DID YOU LOSE YOUR TRANSPONDER KEY? DON’T DESPAIR. HERE’S WHAT TO DO!
In the old days, if you ever lost your car key, you would have a spare key that you’d easily had made at the local locksmith, hardware store, or dealership. However, nowadays, losing your keys has become much more problematic than it used to be in the 1990s ~ in other words, before computer chips. A traditional car key, with its unique grooves and cuts, was just like a house key, so you could get it duplicated inexpensively.
The downside to a regular car key back in the day was of course that, because it was easy to copy, it was also relatively easy for a car thief to steal your vehicle. Cars are much harder to steal today because of advances in transponder key technology. A transponder key, even though it’s more expensive, is undoubtedly worth the peace of mind it affords you.
But what should you do if you’ve lost your transponder key?
What type of transponder key did you lose?
Inside your transponder key's plastic head is a chip, which sends a singular signal, which goes to the receiver in your vehicle, instructing it to start. The main difference between a standard key and a transponder key is that the chip inside your transponder key must be programmed. For most cars today, an electronic key fob (also called the remote) is an integral component to the key set.
It’s important that you protect your transponder key, because, depending upon the complexity of its design and on your automaker, the replacement of a lost electronic fob is typically very expensive. The fob has to be suitably programmed. There are some dealerships that will do it for free, but most will charge you an arm and a leg.
For some automobiles, the transponder key and the fob are an all-in-one unit. Also referred to as a laser-cut key, the shank is a little thicker, and has fewer carved-out grooves. Laser-cut keys are also referred to as “sidewinder” keys, because they have a winding-shaped cut on the shank. The laser-cut key’s built-in chip needs programming. It’s harder to get a spare key made anywhere, except at your dealership. It’s more expensive, but your car is more secure.
A switchblade key is another sort of key that has a transponder chip inside. A switchblade key has a shank, which folds into the fob when you aren’t using it. Press a button, and it will pop out. This key has either a laser cut or regular cut. One benefit of a switchblade key is that you can buy the parts separately. If you’ve truly lost your key permanently, then both components need programming.
A smart key is not actually a key ~ not in the normal sense of the word. It’s only a fob. You either stick it in the dash, or you keep it on your belt buckle, in your pocket, or in your purse. Just get into the driver’s seat, and you can start or stop your car by pressing a button. A smart key is ultra secure, since it has rolling security codes. That means it’s continually randomizing the right code, a major feature which prevents a potential car thief from hacking it with a code grabber. Replace your smart key at the dealership.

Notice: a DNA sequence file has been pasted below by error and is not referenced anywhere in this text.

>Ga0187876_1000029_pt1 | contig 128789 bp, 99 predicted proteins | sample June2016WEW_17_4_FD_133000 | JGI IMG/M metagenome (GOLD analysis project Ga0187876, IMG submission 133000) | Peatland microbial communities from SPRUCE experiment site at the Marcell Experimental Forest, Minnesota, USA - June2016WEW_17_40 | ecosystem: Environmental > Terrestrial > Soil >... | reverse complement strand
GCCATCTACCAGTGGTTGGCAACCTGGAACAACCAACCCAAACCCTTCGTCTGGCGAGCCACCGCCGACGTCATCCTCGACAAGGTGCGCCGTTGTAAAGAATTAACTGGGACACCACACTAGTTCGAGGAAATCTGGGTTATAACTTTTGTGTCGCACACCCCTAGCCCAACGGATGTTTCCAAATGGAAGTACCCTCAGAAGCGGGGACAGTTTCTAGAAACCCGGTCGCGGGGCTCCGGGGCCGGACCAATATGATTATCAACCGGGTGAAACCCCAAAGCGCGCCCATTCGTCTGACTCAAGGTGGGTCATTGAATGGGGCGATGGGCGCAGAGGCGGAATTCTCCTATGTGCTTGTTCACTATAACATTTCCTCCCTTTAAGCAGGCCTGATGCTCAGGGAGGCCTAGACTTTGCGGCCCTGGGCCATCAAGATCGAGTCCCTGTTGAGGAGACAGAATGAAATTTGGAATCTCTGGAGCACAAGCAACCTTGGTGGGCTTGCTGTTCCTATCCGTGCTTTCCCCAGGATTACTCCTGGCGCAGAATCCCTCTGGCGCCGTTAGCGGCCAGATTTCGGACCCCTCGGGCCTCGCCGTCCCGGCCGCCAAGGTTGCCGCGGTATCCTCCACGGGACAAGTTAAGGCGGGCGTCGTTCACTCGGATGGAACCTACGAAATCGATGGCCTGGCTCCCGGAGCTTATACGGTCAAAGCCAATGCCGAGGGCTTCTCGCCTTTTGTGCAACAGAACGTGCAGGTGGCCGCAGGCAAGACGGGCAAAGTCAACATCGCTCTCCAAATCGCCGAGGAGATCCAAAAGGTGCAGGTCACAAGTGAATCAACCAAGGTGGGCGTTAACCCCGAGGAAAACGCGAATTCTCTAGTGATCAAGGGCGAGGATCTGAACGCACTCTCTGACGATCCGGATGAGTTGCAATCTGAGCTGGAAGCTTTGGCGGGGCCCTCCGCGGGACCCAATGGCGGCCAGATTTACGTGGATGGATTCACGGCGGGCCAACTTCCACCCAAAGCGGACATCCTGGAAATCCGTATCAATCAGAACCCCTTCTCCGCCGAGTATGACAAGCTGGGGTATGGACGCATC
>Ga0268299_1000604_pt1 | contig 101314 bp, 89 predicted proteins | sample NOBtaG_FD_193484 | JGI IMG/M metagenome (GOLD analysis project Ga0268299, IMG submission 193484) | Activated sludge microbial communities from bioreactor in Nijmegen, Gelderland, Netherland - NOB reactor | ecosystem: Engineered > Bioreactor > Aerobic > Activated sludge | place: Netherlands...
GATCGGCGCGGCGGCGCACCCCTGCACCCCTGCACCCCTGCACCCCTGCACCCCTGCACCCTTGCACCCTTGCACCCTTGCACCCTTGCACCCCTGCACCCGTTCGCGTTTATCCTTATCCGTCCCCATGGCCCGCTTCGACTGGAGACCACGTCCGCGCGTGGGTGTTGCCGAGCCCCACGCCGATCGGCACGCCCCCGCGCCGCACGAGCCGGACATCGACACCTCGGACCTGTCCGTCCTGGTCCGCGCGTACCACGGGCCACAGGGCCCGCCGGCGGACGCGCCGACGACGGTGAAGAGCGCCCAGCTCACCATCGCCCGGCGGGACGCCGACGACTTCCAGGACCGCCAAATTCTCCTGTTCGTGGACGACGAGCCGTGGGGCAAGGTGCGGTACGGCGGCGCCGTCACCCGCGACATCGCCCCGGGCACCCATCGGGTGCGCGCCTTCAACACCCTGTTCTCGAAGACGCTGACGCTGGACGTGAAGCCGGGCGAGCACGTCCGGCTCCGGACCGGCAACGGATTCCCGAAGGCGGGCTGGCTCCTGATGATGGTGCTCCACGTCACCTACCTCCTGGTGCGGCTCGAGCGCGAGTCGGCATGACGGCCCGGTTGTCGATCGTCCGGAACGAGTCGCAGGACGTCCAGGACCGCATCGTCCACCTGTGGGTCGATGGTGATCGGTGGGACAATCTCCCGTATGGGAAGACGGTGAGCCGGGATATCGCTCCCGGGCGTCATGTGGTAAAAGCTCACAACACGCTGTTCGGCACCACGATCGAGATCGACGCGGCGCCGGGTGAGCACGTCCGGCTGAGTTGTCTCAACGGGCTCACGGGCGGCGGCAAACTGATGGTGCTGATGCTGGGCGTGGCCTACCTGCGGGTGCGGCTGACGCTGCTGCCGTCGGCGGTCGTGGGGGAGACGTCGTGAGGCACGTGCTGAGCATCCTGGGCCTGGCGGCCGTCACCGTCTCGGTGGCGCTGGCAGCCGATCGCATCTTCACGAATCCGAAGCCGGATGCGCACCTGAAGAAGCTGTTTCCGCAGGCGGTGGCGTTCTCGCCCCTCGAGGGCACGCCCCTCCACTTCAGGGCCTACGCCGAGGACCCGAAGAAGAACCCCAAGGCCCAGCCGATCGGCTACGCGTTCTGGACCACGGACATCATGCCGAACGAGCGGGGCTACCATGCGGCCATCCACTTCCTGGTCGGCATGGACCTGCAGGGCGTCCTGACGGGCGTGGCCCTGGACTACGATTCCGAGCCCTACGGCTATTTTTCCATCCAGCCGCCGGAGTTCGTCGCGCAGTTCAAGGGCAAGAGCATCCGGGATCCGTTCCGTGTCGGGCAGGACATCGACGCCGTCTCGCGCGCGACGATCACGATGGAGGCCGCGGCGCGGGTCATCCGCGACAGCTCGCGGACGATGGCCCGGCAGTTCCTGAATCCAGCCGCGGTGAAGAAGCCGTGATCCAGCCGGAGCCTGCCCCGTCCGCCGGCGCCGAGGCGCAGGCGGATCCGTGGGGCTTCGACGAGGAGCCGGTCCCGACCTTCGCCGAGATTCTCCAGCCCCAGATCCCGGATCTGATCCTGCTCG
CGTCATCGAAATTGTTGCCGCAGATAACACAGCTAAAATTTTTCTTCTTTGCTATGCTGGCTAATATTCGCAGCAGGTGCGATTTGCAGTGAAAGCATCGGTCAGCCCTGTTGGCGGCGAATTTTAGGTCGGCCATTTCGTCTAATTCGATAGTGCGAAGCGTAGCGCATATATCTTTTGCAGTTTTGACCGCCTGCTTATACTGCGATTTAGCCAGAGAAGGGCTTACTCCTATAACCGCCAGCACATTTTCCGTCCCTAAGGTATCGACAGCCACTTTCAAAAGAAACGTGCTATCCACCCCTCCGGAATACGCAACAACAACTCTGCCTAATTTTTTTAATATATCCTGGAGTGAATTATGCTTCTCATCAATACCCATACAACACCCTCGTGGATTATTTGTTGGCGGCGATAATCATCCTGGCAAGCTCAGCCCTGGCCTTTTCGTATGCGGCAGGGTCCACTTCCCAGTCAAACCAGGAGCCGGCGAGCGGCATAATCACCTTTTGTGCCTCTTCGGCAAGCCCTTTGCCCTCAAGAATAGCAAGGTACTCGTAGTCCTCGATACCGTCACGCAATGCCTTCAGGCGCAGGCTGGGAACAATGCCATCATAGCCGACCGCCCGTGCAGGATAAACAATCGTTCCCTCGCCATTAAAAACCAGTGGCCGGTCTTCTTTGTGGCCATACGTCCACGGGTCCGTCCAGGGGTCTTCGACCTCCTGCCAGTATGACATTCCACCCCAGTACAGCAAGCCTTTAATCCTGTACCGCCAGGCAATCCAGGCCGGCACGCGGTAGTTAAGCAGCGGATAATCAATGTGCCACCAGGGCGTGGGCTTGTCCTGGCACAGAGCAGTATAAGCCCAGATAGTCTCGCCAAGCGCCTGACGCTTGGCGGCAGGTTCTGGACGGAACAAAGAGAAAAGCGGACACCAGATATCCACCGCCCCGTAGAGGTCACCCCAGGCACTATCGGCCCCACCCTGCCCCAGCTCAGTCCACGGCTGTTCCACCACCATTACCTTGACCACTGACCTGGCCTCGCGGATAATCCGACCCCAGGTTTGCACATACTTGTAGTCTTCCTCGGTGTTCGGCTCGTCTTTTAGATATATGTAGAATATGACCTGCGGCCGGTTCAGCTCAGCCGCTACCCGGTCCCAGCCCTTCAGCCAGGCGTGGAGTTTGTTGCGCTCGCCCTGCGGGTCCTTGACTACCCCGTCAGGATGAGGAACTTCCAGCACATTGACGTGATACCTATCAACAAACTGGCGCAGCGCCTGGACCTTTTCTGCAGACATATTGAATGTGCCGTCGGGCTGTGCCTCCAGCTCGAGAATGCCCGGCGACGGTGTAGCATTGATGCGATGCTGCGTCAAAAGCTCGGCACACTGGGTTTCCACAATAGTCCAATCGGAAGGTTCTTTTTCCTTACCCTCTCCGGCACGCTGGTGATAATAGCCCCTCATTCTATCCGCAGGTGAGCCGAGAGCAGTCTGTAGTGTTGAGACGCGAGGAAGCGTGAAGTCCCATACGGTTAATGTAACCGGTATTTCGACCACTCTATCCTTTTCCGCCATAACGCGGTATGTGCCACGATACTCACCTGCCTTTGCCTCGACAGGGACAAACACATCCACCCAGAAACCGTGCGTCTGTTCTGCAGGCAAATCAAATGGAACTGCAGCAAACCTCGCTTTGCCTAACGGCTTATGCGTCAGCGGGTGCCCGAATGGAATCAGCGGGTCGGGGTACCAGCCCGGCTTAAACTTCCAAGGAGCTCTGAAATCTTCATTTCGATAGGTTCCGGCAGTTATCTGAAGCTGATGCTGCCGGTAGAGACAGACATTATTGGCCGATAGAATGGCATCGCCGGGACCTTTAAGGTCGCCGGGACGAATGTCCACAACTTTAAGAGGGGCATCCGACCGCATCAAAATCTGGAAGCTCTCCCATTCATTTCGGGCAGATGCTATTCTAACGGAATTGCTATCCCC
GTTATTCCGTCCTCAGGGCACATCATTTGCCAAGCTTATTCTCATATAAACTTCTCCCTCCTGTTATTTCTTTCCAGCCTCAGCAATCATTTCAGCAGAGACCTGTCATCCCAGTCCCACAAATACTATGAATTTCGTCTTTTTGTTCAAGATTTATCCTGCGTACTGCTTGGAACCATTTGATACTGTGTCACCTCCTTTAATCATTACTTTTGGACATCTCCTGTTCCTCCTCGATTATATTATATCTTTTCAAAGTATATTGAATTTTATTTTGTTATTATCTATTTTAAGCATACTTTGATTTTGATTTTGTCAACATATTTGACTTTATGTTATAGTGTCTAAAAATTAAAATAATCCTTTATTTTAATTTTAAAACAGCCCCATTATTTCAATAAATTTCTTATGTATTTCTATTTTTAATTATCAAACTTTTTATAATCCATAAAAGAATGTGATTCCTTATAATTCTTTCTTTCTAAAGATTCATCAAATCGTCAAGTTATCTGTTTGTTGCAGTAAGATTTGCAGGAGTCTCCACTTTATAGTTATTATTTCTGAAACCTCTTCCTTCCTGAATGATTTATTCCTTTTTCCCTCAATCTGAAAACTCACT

Have a spare key made.
Are you constantly losing your keys, arguing with your teenager or spouse over who lost whose keys? Save on transponder key programming by making a third spare key. Since you likely already have two keys (which you should have received when you purchased your car), a good number of models and makes will let you program a third key. First off, hire an automotive locksmith to cut you a third key; then you can read your owner's manual and program it yourself.
The following procedure will work on many American-made automobiles. But before you spend your money, consult your dealership or ask your local automotive locksmith professional to see if these steps will be effective on your specific vehicle. If you’re anywhere in Riverside, California, track down a dependable local locksmith, such as a staff mobile automotive locksmith specialist of Riverside Locksmith.
1. First, insert one of the two working keys, and turn the ignition to the "on" position for about three seconds (don’t start the car).
2. Now, do the same thing with your second key.
3. Finally, insert the new third key. Turn it to the "on" position for another three seconds. This will successfully program your extra key.
Do It Yourself
One thing you can do to get into your automobile is, you can get only the standard key, but not the transmitter. This is less costly, and you’ll at least have a key that will get you inside your car. This is handy if you lock your car keys inside your car. The programming element, which does the remote unlocking and locking, is a luxury, since it’s not really required for gaining entry or for driving. You can program this part by yourself by following the instructions in your owner’s manual. Or, hire an expert automotive locksmith technician to do it for you.
Don’t ever lose your transponder key again!
No matter how you slice it, a transponder key is expensive. The best way to prevent misplacing it again is to prepare ahead of time. Don’t tempt fate! If you have only one car key, it’s better to have a spare key made right now, than to get stressed out about it in the future, when you’ll end up in a crisis, spending much more than you ever wanted to.
Should you decide to program your transponder key, you’ll need:
- proof that you’re the owner, with two types of identification
- your vehicle’s chassis number
- the code on the manufacturer’s original code card, which originally came with your vehicle
If you can’t find that code, hire an automotive locksmith professional who will carry out the reprogramming correctly to get you back on the road again. A reliable professional will be qualified to help you, usually at a lower price than what the dealership will charge.